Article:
The important thing to remember about hype when it comes to buying perfume is that it is most likely not true. If it is, it usually doesn't matter. Don't let hype and marketing sway you in your decision to buy something you don't like.
3. Don't Fall in the Reciprocation Trap
The reciprocation trap is a bitch and it works like a charm. You give someone something or you do something for them and they feel obligated to reciprocate to your kind gesture.
A homeless traveler demonstrated to me the power of reciprocation in the most elegant way. Wearing pseudo-Buddhist clothes and beads around his neck, he stopped me on the street and handed me a book.
"Here, this is a gift for you."
I took the book he pushed in my hands and looked at him surprised. It seemed like a real brand new book of average thickness.
"I am from the community of the Blooming Flower and we are giving away these books teaching people about meditation and divine love," he explained.
A gift is a gift. Even though the topic didn't interest me, I couldn't stop myself from being flattered.As soon as I thanked him, he delivered the kick:
"We rely on the generosity of kind people like you to spread our message of love. We humbly ask you for a small donation. Most people give us $20."
Guess how much I gave him. $20!
This is how reciprocation works. Intentionally or not, sales reps can use this technique against you. They can be overly attentive, give you free gifts, and flatter you. Don't let it influence your choice of fragrance or whether you buy anything from them at all.
I realize I may sound a little jaded. There are really nice people working the perfume counters that may genuinely want to help you find something you like. Even if this is the case, you have no obligation to purchase anything from them. Not buying anything will not make you seem rude or ungrateful for their efforts. It means that, at the time, you couldn't find what you were looking for.
Before we move on, here's a short side note. The pushy and unscrupulous sales reps usually reside in the low and mid-tier department stores. You can occasionally run into them in some high-end stores but it is not common. I haven't come across any of them in independent boutique shops. Usually, the sales people I encounter there are the owners or know personally the owner, so they take much more care in forming a long-term relationship with their customers.
4. Take it for a Test Drive
Buying perfume is like buying a car. You have to take it for a test drive.
It is very hard to judge the quality and character of a fragrance by smelling it at the perfume counter. When you have perfumes coming from every direction, it's hard to tell whether what you are smelling is 100% the perfume on the strip.
Here is a 3 step process to accurately test the juice you are thinking of buying.
- Spray it on the paper strip. This will allow you to get an overall sense of what the perfume smells like. If you don't like it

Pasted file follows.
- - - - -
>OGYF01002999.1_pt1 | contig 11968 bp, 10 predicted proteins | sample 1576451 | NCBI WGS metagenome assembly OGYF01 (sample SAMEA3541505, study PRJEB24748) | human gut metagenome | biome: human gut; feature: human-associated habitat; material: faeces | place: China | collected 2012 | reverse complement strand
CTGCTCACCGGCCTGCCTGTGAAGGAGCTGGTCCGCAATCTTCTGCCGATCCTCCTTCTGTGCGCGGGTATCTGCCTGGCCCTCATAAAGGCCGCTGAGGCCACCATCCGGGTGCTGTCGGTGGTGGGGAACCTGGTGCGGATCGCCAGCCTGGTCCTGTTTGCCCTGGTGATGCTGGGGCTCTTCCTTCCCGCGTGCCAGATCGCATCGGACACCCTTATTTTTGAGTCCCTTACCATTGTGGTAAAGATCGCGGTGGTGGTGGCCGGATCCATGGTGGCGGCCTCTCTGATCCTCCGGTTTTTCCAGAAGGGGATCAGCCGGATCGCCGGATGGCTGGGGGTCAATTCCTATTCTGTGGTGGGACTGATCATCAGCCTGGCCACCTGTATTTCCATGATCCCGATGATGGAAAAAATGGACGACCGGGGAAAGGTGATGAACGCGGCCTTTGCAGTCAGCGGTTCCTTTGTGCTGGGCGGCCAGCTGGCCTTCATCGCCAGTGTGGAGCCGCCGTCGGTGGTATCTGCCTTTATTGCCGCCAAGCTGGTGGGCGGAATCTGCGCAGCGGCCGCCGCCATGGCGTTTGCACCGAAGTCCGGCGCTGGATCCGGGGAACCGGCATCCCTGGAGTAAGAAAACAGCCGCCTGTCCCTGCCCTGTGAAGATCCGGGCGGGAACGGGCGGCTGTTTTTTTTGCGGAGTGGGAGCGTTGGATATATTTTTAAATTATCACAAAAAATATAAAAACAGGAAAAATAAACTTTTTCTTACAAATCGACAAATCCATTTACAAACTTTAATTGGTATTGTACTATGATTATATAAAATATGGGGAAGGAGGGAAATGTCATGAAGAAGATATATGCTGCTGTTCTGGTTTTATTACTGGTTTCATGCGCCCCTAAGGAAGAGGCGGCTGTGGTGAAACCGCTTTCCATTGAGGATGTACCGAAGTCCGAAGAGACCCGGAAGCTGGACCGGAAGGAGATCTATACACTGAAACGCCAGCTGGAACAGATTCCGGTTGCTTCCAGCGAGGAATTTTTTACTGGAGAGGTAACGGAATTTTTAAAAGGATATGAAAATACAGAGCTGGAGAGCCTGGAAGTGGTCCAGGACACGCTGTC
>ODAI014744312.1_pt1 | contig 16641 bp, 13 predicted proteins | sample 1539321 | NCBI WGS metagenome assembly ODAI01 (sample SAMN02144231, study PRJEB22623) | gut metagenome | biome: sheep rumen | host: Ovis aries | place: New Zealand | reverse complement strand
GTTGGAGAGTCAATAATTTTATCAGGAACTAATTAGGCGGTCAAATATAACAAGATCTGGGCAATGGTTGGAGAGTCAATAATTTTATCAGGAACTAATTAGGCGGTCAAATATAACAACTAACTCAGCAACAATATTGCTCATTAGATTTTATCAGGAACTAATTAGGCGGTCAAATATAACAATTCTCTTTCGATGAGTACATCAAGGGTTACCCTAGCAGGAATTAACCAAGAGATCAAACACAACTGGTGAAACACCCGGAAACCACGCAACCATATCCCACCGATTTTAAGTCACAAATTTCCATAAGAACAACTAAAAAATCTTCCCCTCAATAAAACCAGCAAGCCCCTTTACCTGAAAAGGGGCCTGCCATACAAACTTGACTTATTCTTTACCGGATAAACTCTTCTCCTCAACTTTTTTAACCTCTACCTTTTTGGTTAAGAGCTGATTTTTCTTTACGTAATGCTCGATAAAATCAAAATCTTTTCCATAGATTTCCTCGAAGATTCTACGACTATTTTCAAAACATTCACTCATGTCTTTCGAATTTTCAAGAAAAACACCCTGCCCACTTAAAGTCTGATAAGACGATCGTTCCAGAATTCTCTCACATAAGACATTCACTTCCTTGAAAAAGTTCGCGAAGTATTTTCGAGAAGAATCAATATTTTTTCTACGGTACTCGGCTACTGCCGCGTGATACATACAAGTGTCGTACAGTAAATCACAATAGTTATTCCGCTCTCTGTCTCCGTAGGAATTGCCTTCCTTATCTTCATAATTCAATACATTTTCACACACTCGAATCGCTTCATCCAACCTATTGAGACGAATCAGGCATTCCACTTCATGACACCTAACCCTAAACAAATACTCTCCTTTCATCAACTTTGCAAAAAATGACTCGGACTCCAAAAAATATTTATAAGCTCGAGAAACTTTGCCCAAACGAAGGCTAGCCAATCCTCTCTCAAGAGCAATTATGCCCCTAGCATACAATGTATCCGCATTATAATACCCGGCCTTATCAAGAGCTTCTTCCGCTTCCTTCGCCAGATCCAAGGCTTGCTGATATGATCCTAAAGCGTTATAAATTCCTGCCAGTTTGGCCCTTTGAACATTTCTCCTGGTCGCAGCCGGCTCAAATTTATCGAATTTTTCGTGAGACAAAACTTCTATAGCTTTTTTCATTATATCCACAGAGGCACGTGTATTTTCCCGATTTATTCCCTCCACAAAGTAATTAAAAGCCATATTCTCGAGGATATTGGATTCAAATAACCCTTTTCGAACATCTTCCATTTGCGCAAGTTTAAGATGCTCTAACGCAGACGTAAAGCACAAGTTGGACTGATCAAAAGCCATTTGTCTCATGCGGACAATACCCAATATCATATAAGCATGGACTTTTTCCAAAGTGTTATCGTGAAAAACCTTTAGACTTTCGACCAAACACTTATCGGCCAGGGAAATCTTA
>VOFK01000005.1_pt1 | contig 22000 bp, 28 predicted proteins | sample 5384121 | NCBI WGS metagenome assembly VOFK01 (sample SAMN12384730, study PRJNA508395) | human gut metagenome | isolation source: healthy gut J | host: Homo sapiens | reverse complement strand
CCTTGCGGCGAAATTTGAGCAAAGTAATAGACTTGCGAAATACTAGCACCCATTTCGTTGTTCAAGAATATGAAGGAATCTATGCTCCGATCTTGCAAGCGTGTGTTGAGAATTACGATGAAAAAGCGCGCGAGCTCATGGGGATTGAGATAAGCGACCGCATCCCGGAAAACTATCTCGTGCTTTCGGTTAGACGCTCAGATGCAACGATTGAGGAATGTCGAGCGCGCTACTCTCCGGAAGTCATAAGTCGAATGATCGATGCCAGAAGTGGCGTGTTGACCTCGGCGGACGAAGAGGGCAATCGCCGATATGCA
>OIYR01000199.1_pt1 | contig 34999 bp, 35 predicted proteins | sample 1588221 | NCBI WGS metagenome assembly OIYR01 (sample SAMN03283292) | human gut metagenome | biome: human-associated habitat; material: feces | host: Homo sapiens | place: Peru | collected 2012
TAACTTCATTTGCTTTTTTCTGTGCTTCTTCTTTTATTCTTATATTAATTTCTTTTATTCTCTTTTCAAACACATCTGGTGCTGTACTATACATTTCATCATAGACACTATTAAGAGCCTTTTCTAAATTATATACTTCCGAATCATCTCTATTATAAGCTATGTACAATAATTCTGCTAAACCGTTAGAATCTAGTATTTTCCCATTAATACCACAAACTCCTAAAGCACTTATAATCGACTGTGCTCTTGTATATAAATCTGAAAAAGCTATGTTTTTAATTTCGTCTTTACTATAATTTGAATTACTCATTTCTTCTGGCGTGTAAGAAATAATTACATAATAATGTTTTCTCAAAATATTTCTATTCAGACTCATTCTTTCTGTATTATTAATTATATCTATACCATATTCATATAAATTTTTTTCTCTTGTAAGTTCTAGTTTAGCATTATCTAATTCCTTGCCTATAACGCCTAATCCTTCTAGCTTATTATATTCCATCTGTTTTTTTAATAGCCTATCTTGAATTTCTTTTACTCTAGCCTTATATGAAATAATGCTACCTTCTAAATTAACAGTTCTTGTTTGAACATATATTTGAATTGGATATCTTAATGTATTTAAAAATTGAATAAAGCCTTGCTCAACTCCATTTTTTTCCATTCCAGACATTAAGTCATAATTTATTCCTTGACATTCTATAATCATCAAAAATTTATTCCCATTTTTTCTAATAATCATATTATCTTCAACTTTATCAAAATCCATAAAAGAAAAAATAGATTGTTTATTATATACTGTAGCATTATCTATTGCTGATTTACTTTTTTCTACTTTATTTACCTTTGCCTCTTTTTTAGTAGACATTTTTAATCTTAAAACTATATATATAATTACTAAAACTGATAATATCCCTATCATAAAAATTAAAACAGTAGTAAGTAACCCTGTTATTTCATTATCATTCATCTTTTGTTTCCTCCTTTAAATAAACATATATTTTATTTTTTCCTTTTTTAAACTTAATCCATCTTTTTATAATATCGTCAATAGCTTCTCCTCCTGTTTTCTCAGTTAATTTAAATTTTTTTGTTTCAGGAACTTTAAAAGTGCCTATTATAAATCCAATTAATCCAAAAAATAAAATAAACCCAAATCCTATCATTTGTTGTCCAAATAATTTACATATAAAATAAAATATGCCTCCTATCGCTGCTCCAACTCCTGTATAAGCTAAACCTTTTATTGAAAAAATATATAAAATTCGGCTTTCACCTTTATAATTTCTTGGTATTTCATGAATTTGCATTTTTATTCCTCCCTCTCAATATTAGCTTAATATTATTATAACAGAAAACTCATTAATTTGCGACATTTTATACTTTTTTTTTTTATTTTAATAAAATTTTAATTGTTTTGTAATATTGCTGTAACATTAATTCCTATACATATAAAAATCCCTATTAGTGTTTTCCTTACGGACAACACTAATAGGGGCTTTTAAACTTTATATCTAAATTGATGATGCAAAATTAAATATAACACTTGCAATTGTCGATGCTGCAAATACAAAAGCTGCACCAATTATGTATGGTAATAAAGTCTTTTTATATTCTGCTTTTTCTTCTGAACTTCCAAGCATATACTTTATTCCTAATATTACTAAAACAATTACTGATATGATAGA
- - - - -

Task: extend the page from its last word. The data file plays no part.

onthe paper, chances are you won't like it on your skin.
- Spray it on your skin. If you like how the juice smells on the paper strip, then put some on your skin. In theory, it is best to spray some on your pulse points, as this is where the skin is the hottest and the fragrance will develop to the fullest. When I test a fragrance, however, I usually spray it on the back of my hand. It is easier to keep sniffing it this way instead of contorting your arms every two minutes.
- Get a sample and wear it for a full day in the conditions you expect to wear the fragrance. If, for example, you are looking to wear it on the beach, while playing volleyball, then wear it on the beach while playing volleyball. If it is a perfume you plan to wear casually throughout the day, then test it on an average day.It is important to try a fragrance in the conditions you plan to wear it because its performance may vary. Some scents work great in hot weather while others do best in the winter. There is no way to know for sure until you test it.
When you give a fragrance a full-day wear you also test its technical indicators, such as longevity, projection, development, etc.
Many designer fragrances nowadays are designed to be top-heavy. In everyday language, this means that the majority of the budget for developing the juice was spent on the opening notes.
Marketers know that most people buy a fragrance at the store based on their initial experience of the scent. This is why they purchase the best materials to build the opening of the fragrance and neglect the later stages of development.If you give a fragrance a full-day wear, however, you won't fall into this marketing trap and will buy something you enjoy throughout the day.
L'Humaniste by Frapin
Wearing your perfume sample for a day will also show you how long it lasts. There are some juices, which smell great but last only half an hour. L'Humaniste by Frapin is such a perfume. It feels great but it lasts only 20 minutes. Dolce & Gabbana The One is another example.
Now that you have thoroughly tested your juice, you will have a much better idea whether you like it or not. If you do, then go get it, if not, then scratch it off and move on to the next one.
I can't say I always follow these steps when I buy a fragrance. Sometimes, my excitement gets the best of me and I end up getting something I don't like later. When I do follow the tips described here, I always end up with something I like for the months to come.
What do you think? How do you go about shopping for fragrances? Do you have a process you follow? Share your thoughts in the comments below.